One more European tendency of developing church-state relations and legislation in freedom of conscience cardinally opposes the one that gained strength in most of the CIS countries. Here religious freedom is being abridged; in Europe it is being extended. Privileges that once were for one church are being extending to others, including religions that are not traditional for the country and those that did not play a “special role” in the life of a country. For example, in Portugal a concordat between the government and the Holy See in 1940 with an addendum in 1971 foresaw special and very substantial privileges for the Catholic Church. In 2003 the Religious Freedom Act extended all the privileges to all recognized religious communities in Portugal.  

In Luxembourg until 1998 the Catholic, Protestant, and Jewish communities received financial support from the government. In 1998 this support was extended to the Russian and Greek Orthodox churches, and in 2003 to the Romanian and Serbian Orthodox and Anglican churches.  

In Belgium the salary and pension of the clergy, the price for construction and renovating religious buildings, other privileges of the Catholic Church, were extended to the Protestant, Jewish, Anglican, Islam, Russian and Greek Orthodox churches, and also,  to the Association of Secular Humanists and the Philosophic Association of Belgium.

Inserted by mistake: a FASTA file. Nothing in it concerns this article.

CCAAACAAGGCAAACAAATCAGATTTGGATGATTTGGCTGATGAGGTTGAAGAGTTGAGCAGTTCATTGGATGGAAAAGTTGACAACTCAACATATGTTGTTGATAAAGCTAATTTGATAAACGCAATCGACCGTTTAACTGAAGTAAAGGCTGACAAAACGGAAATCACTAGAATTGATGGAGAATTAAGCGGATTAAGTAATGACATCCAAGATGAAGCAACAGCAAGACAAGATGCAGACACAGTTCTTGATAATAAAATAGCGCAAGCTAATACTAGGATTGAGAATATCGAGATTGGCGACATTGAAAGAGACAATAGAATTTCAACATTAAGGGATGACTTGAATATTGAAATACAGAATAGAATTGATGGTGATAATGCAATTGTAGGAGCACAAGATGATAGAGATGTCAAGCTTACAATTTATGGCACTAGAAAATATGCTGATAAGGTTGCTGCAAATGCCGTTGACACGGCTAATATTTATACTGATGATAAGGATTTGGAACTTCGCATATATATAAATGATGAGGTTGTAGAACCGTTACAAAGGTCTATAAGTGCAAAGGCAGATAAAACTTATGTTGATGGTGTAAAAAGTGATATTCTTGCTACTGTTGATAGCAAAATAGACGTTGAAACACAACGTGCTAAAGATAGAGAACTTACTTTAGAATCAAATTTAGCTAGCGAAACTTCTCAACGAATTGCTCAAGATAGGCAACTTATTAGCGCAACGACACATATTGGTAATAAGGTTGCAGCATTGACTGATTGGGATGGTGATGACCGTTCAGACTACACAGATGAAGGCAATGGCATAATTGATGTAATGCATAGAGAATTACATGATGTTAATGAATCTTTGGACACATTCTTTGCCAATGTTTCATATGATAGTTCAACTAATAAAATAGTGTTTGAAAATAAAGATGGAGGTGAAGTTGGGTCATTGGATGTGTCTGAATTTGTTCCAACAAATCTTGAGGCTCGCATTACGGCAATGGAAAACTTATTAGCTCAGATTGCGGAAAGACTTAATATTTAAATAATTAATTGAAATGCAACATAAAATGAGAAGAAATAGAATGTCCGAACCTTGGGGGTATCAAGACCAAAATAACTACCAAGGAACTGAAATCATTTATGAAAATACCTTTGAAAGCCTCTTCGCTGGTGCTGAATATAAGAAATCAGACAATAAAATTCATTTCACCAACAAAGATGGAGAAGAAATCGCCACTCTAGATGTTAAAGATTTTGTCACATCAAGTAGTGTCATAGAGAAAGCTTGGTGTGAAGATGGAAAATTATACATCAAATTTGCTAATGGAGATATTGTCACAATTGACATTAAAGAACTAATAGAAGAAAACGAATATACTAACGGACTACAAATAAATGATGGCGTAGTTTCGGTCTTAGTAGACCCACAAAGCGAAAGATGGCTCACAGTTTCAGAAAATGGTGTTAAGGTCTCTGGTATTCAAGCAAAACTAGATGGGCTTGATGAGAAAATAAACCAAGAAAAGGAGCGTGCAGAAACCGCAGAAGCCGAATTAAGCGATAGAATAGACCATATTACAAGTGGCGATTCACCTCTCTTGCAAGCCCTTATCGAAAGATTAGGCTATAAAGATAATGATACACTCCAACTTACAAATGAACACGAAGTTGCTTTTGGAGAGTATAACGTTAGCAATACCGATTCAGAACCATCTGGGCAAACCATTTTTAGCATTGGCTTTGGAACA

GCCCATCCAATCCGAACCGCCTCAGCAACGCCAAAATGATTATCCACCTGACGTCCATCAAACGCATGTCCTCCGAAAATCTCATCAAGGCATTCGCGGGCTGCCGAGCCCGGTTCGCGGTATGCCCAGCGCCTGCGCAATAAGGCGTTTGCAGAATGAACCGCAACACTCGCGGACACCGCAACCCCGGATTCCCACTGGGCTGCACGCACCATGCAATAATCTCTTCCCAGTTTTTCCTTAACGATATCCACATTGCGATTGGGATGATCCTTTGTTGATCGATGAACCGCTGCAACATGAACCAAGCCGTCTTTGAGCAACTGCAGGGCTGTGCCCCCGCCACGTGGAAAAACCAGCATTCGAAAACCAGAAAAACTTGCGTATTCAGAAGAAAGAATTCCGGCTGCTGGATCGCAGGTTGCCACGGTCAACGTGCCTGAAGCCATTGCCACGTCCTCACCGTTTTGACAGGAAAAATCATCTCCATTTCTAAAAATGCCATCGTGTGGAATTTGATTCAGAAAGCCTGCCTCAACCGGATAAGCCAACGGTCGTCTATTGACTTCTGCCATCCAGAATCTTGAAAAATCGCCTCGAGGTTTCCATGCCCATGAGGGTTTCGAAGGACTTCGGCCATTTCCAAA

In Italy the privileges that the Catholic Church are being extended to other religious communities, which are concluding special agreements called Intesa with the government. Besides, the absence of such an agreement in no way can restrict the freedom of religious conviction by the believers of this or that community. And, of course, if the community of a certain religion does not want to register its status, the prosecutor’s office, security service, or police will not persecute this community, and its leaders will not be fined eight times the average monthly income, as was the Baptist pastor Oleh Voropayev from the Kazakhstan city of Pavlodar along with other Baptists. Besides, even in those western European countries where the governments are not in exaltation from the activity of some religious groups, their members nevertheless receive the proper protection. So, amongst others, the judicial system works exemplary and it cannot be imagined that its decisions will not be executed.